July 2008 - Research from Agnes Scott College published in Psychological Science
studied the instinctive tendency for people in a group to stare at the person most likely to be offended if a
controversial comment is made.
Researchers point out that for the individual on the receiving end, the insult is
compounded by suddenly becoming the center of attention. Volunteers watched recorded discussions between three
white and one black male on the topic of university admissions. One of the white males makes the following
"I think one problem with admissions is that too many qualified white students are not getting
the spots they've earned. These students work hard all through school and then lose their spots to members of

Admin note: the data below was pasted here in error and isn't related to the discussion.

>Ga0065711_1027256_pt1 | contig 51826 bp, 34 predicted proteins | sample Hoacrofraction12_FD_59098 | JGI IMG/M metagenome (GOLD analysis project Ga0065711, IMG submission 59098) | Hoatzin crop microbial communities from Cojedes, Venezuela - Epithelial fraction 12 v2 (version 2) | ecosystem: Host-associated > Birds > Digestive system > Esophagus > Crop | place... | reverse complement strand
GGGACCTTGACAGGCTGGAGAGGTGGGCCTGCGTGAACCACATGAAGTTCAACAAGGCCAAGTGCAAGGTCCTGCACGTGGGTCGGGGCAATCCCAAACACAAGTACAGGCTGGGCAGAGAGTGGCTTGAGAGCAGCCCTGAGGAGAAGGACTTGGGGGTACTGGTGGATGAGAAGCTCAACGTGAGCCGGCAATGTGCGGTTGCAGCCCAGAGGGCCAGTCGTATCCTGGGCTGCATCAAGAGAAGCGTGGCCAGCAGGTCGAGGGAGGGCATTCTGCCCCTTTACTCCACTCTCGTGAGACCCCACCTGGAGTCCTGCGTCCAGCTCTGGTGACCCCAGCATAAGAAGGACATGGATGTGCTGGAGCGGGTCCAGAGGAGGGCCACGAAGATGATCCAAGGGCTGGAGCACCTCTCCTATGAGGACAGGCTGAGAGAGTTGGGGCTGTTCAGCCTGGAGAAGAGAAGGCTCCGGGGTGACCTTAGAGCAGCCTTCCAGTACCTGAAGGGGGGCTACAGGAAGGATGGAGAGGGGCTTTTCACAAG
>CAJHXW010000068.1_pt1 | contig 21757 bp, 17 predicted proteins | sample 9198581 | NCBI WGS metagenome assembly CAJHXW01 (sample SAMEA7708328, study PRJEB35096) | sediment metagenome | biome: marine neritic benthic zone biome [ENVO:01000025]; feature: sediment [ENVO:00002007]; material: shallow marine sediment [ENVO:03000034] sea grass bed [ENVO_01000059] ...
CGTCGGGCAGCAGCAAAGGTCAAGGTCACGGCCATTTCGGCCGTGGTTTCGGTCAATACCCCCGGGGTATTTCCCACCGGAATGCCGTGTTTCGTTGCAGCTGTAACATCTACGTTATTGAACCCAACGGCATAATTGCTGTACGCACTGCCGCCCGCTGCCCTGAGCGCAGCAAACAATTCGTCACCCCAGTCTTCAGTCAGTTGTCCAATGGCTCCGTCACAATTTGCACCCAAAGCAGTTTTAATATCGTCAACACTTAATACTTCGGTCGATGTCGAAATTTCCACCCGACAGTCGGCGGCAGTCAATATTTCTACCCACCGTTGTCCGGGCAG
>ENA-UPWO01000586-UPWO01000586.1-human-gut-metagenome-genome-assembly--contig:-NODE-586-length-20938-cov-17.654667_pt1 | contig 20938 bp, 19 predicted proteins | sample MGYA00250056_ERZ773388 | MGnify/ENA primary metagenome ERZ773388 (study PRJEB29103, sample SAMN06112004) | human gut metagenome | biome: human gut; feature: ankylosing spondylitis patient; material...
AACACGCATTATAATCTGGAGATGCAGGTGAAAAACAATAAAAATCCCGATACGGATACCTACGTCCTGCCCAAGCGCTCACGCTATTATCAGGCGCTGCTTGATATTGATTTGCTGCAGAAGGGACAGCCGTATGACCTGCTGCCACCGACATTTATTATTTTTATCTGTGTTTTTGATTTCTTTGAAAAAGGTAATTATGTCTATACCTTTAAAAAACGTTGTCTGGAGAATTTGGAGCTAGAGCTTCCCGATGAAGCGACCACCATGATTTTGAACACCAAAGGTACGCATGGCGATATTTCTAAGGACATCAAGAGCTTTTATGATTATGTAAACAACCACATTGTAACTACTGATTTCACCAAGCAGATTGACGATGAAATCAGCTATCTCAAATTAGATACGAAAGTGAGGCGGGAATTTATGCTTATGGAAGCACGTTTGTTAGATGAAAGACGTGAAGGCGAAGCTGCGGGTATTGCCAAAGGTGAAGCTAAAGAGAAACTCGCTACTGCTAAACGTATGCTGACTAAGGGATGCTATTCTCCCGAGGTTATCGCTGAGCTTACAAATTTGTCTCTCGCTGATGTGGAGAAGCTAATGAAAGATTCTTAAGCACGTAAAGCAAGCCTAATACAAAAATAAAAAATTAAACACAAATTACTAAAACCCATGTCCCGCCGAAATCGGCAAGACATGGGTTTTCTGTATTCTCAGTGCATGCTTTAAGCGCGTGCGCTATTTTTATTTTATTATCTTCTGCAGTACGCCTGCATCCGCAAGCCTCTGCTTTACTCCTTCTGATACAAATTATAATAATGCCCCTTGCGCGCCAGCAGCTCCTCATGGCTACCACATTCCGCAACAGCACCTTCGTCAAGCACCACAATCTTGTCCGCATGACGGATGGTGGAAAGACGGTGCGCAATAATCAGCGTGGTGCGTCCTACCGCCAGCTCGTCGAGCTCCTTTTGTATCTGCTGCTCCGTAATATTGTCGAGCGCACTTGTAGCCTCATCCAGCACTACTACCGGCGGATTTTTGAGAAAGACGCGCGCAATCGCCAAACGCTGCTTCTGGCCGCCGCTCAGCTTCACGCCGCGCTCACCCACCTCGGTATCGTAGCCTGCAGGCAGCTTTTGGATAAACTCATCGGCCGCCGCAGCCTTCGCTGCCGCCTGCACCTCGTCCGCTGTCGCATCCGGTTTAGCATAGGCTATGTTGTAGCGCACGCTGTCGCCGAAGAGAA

certain groups who have lower test scores, and come from less challenging environments. They get an unfair advantage."
The study compared responses when a narrator either explicitly stated that the whole group was
involved in the discussion or that only two white members could hear what was being said. Researchers tracked
participants' eye movements and found their gaze was fixed on the black member of the group four times longer when
they believed he could hear what was being said. The authors suggest this is indicative of complex cognitive processes.
"Participants are simultaneously attending to what is said, who can hear what is said, the social
identity of the listeners, and the possible reactions of the listeners."
The researchers argue that the reasons for this instinctive reaction are still unclear but suggest that people may be trying to take the responses of potentially victimized group members into account to help them assess the offensiveness of the situation.